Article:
×
You will be redirected back to your article in seconds

MKM Partners analyst Eric Handler has upgraded stock of AMC Entertainment Holdings from sell to neutral, citing reduced risk of bankruptcy.

“Near-term bankruptcy risk appears to have subsided,” the analyst wrote in a note to clients on Wednesday. He said the lower risk is due to “the combination of (1) the increasing likelihood movie theaters in the U.S. and Europe will be able to re-open with new Hollywood content in the July/August time frame; and (2) the company’s improved liquidity position.”

Handler raised his price target for the stock from $1 to $5. AMC shares gained 9.6% in trading on Wednesday to close its $5.60 a share on the New York Stock Exchange. It was the highest close since early March.

The analyst pointed to Warner Bros.’ launch of a trailer for Christopher Nolan’s “Tenet” as a positive sign. The action movie is still scheduled to his theatres on July 17.

“The gradual re-opening of the economies in the U.S. and Europe already allows for theatres in some markets to resume business operations. AMC has stated it will not reopen until there is new content to be shown. In our view, last week’s launch of the new trailer for ‘Tenet’ was a step in the right direction showing Warner Bros. is feeling comfortable enough with a sufficient number of markets to be open in mid-July (or soon after) to start allocating marketing dollars to the opening of this film.”

“We were also pleased to see last week’s announcement that Los Angeles County has set a target date of July 4 for a reopening of all businesses. Similar announcements from the municipal governments in New York City and/or Chicago (the country’s first and third largest markets, respectively) would provide additional certainty to the view that new feature film content could be available by mid-July,” Handler said.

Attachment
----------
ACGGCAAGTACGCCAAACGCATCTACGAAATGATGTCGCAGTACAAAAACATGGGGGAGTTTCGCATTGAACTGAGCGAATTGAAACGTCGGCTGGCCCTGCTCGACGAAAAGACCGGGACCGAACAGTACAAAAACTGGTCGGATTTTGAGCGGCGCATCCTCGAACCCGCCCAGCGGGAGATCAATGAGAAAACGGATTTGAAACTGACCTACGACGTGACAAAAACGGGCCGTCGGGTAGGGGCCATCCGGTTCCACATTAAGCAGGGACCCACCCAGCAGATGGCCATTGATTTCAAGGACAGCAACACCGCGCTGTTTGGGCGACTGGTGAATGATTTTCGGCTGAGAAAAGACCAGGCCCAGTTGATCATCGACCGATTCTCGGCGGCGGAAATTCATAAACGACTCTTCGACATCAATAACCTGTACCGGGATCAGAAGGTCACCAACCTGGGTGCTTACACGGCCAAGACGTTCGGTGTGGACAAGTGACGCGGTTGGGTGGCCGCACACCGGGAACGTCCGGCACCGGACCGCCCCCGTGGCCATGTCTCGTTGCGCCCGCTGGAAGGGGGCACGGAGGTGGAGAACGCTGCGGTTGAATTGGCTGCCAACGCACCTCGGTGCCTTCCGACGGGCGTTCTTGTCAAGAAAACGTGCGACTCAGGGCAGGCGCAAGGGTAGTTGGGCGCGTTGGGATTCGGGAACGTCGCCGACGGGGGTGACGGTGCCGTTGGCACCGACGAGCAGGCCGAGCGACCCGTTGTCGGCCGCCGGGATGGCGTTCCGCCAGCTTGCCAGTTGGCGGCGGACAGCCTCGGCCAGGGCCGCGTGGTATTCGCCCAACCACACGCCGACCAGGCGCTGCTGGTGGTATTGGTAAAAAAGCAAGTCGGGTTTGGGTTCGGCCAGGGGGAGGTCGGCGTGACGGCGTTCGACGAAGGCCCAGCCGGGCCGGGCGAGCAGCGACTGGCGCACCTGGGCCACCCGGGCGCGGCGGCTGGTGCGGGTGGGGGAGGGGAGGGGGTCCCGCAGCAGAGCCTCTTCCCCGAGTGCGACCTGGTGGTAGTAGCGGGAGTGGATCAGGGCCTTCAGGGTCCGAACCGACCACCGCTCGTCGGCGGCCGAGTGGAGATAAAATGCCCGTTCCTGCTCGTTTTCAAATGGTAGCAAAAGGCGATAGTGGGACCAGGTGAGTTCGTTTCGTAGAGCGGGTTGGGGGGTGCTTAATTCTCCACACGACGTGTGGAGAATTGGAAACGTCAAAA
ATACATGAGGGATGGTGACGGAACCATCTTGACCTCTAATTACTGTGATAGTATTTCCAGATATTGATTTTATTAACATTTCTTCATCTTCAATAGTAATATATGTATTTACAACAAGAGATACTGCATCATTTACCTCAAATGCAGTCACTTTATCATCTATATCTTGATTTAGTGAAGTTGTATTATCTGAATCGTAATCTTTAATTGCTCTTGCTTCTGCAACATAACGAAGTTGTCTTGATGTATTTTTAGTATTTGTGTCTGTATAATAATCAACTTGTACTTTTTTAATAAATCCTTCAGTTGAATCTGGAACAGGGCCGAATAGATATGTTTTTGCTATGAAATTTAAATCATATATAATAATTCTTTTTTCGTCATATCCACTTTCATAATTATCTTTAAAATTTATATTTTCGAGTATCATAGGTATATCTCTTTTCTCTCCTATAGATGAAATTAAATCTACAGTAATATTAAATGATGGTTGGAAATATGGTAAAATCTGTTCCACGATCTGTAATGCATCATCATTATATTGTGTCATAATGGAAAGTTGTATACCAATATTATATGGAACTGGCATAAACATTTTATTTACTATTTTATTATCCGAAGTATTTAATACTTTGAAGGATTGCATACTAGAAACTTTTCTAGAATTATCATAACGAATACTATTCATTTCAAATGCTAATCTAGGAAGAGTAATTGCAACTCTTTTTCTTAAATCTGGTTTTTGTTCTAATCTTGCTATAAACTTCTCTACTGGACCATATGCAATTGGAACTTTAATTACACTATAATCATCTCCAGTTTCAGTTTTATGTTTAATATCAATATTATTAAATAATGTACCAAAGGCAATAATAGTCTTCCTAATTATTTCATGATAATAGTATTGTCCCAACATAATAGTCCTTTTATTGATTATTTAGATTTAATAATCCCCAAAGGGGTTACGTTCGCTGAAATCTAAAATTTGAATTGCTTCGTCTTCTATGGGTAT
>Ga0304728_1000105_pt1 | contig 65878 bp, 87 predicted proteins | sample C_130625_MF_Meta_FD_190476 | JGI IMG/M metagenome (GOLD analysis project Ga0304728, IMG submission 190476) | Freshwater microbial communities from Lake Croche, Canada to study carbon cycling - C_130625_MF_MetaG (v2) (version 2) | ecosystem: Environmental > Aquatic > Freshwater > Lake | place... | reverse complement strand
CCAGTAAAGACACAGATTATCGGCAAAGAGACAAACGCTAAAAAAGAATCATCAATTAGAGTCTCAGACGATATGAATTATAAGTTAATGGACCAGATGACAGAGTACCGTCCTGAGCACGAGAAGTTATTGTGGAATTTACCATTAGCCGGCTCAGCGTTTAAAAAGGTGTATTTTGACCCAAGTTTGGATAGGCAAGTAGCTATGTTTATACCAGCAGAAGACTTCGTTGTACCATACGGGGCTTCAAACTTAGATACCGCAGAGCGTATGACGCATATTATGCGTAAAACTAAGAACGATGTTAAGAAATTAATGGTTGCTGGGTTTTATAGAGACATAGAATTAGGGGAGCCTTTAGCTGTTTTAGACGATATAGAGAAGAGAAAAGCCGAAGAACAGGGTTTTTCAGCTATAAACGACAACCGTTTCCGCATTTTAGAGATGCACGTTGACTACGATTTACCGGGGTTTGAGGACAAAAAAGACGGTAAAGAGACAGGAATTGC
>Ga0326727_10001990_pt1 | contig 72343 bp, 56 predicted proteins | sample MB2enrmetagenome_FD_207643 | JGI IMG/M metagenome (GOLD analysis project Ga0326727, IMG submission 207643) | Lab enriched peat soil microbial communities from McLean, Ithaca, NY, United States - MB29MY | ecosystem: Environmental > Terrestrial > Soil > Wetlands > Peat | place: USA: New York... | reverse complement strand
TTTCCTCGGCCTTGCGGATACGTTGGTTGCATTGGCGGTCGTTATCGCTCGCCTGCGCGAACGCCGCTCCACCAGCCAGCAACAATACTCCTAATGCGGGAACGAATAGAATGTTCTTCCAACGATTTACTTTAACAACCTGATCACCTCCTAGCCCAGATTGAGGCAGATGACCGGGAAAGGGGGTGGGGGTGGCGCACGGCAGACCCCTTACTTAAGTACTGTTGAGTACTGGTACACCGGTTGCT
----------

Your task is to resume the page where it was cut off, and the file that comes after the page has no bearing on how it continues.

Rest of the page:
In mid-April, amid the prospect of staying shut for several more months due to the coronavirus pandemic, AMC Entertainment unveiled plans to raise $500 million in new debt to improve its balance sheet. It said at the time that the funds from the senior notes offering, which will have to be repaid in 2025, should be enough to keep the company going until the middle of the summer.

Handler noted that the debt raised had shored up the balance sheet. He added, “We remain concerned with AMC’s overall debt load of $5.35 billion and annual interest payments, which we believe are approaching $350 million.”

AMC, which is controlled by China conglomerate Dalian Wanda Group, shuttered its 632 North American locations in March and furloughed or laid off more than 26,000 employees.